Small Business Administration Study Shows Certain Small Businesses Thrive In Recession
Written by Ken Gaebler
A study from the SBA suggests non-employer firm startup rates increase in trying times.
A study released by the Kauffman Foundation earlier this month concluded that startup business rates were not affected by the economic climate. But the Small Business Administration offers something different in small business startup news.
The SBA's study, Non-employer Startup Puzzle, found that the number of startup businesses within a given state is heavily influenced by the state's unemployment rate. The rate of business formation increases when the state experiences downturn, with more new businesses forming in periods and regions of recession.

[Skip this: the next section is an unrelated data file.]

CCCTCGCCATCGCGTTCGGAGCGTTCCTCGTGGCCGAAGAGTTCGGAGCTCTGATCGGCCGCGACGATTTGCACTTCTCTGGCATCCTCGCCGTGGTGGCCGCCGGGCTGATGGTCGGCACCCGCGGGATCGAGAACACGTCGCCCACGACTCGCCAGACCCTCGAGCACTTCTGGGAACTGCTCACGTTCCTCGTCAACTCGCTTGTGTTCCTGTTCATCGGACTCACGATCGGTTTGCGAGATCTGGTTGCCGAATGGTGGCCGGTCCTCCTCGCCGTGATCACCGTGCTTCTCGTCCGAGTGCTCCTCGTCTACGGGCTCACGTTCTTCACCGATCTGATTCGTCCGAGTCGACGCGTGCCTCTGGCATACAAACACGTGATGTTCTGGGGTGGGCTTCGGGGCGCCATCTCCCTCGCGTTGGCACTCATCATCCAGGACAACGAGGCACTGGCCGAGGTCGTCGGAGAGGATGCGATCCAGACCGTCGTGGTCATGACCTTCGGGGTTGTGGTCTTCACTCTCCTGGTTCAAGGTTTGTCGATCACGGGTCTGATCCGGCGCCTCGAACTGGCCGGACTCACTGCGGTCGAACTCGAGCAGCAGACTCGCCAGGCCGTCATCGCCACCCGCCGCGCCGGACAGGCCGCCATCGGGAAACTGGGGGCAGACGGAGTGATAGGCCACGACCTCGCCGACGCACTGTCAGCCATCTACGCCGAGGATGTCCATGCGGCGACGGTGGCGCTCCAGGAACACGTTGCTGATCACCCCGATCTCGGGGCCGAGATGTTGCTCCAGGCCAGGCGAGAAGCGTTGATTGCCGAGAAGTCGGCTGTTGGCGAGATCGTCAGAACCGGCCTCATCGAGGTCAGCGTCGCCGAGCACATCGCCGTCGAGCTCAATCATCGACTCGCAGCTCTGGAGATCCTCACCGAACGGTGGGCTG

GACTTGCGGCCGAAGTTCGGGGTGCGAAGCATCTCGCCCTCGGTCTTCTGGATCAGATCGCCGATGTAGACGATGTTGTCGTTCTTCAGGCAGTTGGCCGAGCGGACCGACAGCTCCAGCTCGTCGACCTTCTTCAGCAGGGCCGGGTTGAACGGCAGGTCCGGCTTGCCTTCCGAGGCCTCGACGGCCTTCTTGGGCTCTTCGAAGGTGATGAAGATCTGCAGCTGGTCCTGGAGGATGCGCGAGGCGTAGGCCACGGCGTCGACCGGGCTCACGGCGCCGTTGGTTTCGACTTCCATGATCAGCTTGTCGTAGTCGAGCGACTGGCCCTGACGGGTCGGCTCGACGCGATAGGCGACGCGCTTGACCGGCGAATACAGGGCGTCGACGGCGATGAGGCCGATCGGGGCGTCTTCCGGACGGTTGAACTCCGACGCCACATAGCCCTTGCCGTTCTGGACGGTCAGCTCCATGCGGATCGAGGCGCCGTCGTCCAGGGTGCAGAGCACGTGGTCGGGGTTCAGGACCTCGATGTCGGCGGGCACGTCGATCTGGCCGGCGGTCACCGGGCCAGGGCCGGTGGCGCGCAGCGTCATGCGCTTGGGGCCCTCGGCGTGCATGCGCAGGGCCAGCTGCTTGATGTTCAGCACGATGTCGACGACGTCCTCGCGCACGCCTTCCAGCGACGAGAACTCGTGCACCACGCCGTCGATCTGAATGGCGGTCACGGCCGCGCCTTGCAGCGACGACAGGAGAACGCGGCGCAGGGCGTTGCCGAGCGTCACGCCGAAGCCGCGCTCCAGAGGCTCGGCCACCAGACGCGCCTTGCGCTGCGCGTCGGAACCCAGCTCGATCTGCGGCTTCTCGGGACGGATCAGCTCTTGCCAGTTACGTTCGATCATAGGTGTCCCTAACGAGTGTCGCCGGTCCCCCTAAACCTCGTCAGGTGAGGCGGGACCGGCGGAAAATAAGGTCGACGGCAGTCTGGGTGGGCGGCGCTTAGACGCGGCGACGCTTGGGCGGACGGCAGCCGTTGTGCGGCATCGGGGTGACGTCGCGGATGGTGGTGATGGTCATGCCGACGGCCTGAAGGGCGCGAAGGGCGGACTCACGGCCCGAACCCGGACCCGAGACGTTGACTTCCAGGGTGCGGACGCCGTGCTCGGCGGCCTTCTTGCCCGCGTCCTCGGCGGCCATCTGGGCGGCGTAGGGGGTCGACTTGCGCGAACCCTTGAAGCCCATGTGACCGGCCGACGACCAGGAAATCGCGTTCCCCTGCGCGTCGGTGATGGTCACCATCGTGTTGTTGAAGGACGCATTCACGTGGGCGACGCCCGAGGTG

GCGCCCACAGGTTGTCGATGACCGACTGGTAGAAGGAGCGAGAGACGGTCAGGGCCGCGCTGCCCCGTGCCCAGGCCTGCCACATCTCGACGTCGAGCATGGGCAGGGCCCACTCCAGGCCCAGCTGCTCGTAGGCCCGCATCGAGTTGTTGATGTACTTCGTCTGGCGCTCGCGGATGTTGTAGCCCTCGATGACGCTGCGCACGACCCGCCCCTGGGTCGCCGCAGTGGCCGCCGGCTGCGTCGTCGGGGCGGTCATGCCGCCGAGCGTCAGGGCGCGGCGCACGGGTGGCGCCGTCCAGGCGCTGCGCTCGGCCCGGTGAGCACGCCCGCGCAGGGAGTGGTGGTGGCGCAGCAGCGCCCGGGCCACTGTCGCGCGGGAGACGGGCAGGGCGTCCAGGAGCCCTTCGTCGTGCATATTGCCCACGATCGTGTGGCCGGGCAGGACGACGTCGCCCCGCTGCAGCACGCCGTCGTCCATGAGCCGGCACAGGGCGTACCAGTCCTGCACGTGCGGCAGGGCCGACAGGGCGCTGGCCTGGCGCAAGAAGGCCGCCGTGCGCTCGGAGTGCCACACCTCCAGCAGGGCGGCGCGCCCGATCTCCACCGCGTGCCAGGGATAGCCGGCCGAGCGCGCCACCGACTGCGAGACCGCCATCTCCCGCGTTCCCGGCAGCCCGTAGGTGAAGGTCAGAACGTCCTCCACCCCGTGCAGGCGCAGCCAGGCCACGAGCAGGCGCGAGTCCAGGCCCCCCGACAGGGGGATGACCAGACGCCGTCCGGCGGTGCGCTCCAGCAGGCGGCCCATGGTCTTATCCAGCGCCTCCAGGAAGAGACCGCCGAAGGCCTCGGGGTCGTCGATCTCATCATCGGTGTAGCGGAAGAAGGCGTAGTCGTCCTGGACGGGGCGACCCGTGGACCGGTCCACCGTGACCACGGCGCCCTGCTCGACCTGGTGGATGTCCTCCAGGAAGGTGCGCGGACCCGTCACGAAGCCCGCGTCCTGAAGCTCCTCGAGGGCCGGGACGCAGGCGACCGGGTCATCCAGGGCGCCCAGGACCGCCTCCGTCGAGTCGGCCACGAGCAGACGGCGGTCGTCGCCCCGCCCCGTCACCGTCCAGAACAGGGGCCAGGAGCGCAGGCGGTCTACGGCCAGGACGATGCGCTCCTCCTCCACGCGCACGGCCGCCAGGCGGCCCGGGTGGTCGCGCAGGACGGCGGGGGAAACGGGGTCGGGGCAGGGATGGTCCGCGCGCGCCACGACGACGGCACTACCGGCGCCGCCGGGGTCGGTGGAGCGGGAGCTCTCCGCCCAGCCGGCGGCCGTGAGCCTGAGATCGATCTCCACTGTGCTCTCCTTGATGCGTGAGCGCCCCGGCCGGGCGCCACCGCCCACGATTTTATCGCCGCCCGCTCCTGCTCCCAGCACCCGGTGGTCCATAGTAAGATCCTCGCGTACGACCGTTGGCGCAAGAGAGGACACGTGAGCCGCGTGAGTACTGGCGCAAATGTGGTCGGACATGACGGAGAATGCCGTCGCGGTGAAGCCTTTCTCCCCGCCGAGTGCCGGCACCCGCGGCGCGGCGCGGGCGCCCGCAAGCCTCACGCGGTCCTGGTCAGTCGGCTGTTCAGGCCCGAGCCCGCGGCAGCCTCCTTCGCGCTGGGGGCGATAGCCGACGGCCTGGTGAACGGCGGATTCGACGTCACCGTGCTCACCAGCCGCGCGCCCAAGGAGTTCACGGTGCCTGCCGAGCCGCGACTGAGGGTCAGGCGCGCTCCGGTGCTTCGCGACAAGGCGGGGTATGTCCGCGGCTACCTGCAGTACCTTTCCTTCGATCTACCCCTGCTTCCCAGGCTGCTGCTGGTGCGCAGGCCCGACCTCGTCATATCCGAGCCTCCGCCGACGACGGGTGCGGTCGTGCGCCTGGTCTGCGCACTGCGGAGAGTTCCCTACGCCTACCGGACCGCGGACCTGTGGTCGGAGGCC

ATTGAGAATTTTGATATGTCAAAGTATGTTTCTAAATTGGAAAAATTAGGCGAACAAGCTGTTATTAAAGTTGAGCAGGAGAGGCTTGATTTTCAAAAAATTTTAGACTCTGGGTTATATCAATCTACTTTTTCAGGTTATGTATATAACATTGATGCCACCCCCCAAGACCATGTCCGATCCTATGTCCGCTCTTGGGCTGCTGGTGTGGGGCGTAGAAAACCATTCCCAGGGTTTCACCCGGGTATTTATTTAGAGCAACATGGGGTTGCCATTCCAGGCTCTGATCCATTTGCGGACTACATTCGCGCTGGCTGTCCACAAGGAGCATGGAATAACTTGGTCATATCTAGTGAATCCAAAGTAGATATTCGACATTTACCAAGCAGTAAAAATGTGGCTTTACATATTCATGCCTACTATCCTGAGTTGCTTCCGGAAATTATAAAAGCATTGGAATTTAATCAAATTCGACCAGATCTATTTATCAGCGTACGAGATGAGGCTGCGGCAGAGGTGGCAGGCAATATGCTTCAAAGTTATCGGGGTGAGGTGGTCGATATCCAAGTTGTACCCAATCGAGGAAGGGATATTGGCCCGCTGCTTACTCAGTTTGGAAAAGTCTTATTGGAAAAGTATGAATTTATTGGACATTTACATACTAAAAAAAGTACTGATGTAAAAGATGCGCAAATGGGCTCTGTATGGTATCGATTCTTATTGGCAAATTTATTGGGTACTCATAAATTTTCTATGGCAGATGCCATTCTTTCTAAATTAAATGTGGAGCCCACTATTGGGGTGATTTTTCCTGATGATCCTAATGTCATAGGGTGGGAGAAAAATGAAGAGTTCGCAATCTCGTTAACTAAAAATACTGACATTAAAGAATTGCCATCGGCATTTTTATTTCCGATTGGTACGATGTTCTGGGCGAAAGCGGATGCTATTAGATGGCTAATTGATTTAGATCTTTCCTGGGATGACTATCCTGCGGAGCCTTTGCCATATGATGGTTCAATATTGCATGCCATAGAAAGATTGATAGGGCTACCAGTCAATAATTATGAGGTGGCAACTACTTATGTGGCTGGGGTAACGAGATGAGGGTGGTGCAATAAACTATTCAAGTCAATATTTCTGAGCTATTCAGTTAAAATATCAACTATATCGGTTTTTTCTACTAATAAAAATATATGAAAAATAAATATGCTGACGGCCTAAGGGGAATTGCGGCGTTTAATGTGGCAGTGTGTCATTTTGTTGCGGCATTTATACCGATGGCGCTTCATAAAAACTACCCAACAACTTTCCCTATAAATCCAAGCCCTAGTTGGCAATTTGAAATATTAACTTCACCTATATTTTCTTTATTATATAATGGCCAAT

The seeming discrepancy between the two studies might be accounted for by the fact that the SBA examined both employer and non-employer firms, while the Kauffman Foundation only examined employer firms. The two types of firms might, understandably, be influenced by different factors.
According to Small Business Trends, non-employer firms make up 80 percent and three-quarters of firms overall. In the current recession, there may be a plethora of new non-employer firms nationwide.
While a spike in non-employer firms may help the overall economy, it might not help the lingering 10 percent unemployment rate. These SMBs' only employees are the owners.
Nonetheless, the SBA reports that small businesses have generated 64 percent of net new jobs over the past 15 years.
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